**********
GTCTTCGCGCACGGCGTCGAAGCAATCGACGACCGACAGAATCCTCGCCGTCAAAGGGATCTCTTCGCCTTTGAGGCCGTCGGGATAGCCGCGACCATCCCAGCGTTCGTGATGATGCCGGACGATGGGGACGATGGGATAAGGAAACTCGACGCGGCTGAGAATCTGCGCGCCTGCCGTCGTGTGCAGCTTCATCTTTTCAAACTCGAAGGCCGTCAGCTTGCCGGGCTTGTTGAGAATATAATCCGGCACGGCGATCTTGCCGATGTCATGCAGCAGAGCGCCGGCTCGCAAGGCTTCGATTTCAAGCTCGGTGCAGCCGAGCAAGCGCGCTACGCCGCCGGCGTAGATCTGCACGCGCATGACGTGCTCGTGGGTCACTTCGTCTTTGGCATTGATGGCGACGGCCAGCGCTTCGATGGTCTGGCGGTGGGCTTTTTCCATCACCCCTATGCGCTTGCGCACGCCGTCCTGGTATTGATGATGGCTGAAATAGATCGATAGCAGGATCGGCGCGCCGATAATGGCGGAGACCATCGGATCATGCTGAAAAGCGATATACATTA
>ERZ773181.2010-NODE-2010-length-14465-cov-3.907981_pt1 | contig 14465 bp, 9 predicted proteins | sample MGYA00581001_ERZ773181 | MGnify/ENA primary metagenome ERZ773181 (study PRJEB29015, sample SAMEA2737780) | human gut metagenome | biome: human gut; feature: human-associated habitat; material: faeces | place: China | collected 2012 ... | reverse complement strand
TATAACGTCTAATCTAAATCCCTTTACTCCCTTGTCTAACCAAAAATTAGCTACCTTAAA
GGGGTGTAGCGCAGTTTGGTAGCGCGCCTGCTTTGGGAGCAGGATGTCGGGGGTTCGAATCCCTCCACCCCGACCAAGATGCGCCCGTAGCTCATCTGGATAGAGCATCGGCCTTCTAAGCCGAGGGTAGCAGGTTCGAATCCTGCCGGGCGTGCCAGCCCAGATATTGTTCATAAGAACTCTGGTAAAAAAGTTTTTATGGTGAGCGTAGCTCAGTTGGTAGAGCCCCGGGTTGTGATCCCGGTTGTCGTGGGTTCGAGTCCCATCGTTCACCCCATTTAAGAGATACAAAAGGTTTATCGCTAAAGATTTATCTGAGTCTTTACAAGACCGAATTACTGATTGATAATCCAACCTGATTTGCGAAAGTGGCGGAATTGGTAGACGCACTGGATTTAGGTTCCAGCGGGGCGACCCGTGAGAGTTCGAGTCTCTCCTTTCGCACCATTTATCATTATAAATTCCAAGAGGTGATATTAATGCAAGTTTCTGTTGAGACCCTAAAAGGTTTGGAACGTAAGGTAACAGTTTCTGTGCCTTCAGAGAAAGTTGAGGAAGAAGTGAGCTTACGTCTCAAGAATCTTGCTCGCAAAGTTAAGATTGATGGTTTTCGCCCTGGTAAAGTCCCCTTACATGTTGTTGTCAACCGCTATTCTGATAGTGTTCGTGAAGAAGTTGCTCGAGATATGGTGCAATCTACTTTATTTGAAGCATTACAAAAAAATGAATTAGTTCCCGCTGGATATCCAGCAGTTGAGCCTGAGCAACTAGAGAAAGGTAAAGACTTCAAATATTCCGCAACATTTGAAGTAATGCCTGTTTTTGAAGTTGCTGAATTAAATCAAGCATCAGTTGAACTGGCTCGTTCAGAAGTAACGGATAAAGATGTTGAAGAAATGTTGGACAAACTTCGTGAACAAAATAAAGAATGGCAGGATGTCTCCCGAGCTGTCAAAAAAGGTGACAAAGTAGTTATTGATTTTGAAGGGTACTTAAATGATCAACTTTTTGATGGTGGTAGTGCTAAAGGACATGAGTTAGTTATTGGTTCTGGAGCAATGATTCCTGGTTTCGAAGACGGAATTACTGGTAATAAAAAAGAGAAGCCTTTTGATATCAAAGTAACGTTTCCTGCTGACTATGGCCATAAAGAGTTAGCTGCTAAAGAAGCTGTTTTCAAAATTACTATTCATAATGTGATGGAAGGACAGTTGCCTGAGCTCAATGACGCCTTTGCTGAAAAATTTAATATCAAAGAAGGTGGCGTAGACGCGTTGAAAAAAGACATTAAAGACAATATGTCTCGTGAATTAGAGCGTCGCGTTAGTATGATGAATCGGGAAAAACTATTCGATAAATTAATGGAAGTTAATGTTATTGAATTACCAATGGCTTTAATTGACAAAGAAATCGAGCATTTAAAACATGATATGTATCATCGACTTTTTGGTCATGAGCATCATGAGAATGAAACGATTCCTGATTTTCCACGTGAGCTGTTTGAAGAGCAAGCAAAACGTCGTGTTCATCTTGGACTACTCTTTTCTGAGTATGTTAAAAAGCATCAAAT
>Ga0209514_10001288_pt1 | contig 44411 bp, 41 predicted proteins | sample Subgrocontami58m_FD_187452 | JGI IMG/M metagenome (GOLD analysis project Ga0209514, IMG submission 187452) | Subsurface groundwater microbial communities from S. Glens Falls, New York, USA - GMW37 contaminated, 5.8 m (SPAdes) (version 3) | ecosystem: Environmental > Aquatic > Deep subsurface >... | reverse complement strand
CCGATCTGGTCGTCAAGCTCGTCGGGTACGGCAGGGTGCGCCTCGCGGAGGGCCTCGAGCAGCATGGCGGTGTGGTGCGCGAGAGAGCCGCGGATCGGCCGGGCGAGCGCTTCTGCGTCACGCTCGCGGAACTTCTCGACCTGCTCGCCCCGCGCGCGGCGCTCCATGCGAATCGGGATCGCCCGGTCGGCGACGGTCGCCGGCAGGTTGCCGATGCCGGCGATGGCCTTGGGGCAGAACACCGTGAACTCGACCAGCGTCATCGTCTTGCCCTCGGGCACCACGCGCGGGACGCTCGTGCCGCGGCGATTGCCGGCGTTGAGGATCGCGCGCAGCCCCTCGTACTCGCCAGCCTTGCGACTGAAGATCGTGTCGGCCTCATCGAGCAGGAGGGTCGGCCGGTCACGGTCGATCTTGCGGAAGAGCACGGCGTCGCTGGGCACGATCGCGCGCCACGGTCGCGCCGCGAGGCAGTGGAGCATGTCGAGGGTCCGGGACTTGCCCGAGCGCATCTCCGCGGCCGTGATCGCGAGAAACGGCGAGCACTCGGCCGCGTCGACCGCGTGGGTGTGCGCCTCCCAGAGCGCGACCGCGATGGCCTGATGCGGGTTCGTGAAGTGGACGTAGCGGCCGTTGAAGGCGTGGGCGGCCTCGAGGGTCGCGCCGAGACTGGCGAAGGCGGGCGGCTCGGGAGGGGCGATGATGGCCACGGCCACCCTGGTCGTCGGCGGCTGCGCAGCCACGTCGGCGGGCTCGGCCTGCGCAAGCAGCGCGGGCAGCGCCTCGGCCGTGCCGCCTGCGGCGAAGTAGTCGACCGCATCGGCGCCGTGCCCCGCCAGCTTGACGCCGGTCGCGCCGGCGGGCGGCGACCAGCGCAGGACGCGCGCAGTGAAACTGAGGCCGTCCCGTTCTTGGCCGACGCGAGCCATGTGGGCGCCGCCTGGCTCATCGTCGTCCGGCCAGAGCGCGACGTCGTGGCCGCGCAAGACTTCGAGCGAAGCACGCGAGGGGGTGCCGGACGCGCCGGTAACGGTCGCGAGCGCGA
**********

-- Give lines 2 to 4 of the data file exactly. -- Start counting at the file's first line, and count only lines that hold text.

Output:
>ERZ773181.2010-NODE-2010-length-14465-cov-3.907981_pt1 | contig 14465 bp, 9 predicted proteins | sample MGYA00581001_ERZ773181 | MGnify/ENA primary metagenome ERZ773181 (study PRJEB29015, sample SAMEA2737780) | human gut metagenome | biome: human gut; feature: human-associated habitat; material: faeces | place: China | collected 2012 ... | reverse complement strand
TATAACGTCTAATCTAAATCCCTTTACTCCCTTGTCTAACCAAAAATTAGCTACCTTAAA
GGGGTGTAGCGCAGTTTGGTAGCGCGCCTGCTTTGGGAGCAGGATGTCGGGGGTTCGAATCCCTCCACCCCGACCAAGATGCGCCCGTAGCTCATCTGGATAGAGCATCGGCCTTCTAAGCCGAGGGTAGCAGGTTCGAATCCTGCCGGGCGTGCCAGCCCAGATATTGTTCATAAGAACTCTGGTAAAAAAGTTTTTATGGTGAGCGTAGCTCAGTTGGTAGAGCCCCGGGTTGTGATCCCGGTTGTCGTGGGTTCGAGTCCCATCGTTCACCCCATTTAAGAGATACAAAAGGTTTATCGCTAAAGATTTATCTGAGTCTTTACAAGACCGAATTACTGATTGATAATCCAACCTGATTTGCGAAAGTGGCGGAATTGGTAGACGCACTGGATTTAGGTTCCAGCGGGGCGACCCGTGAGAGTTCGAGTCTCTCCTTTCGCACCATTTATCATTATAAATTCCAAGAGGTGATATTAATGCAAGTTTCTGTTGAGACCCTAAAAGGTTTGGAACGTAAGGTAACAGTTTCTGTGCCTTCAGAGAAAGTTGAGGAAGAAGTGAGCTTACGTCTCAAGAATCTTGCTCGCAAAGTTAAGATTGATGGTTTTCGCCCTGGTAAAGTCCCCTTACATGTTGTTGTCAACCGCTATTCTGATAGTGTTCGTGAAGAAGTTGCTCGAGATATGGTGCAATCTACTTTATTTGAAGCATTACAAAAAAATGAATTAGTTCCCGCTGGATATCCAGCAGTTGAGCCTGAGCAACTAGAGAAAGGTAAAGACTTCAAATATTCCGCAACATTTGAAGTAATGCCTGTTTTTGAAGTTGCTGAATTAAATCAAGCATCAGTTGAACTGGCTCGTTCAGAAGTAACGGATAAAGATGTTGAAGAAATGTTGGACAAACTTCGTGAACAAAATAAAGAATGGCAGGATGTCTCCCGAGCTGTCAAAAAAGGTGACAAAGTAGTTATTGATTTTGAAGGGTACTTAAATGATCAACTTTTTGATGGTGGTAGTGCTAAAGGACATGAGTTAGTTATTGGTTCTGGAGCAATGATTCCTGGTTTCGAAGACGGAATTACTGGTAATAAAAAAGAGAAGCCTTTTGATATCAAAGTAACGTTTCCTGCTGACTATGGCCATAAAGAGTTAGCTGCTAAAGAAGCTGTTTTCAAAATTACTATTCATAATGTGATGGAAGGACAGTTGCCTGAGCTCAATGACGCCTTTGCTGAAAAATTTAATATCAAAGAAGGTGGCGTAGACGCGTTGAAAAAAGACATTAAAGACAATATGTCTCGTGAATTAGAGCGTCGCGTTAGTATGATGAATCGGGAAAAACTATTCGATAAATTAATGGAAGTTAATGTTATTGAATTACCAATGGCTTTAATTGACAAAGAAATCGAGCATTTAAAACATGATATGTATCATCGACTTTTTGGTCATGAGCATCATGAGAATGAAACGATTCCTGATTTTCCACGTGAGCTGTTTGAAGAGCAAGCAAAACGTCGTGTTCATCTTGGACTACTCTTTTCTGAGTATGTTAAAAAGCATCAAAT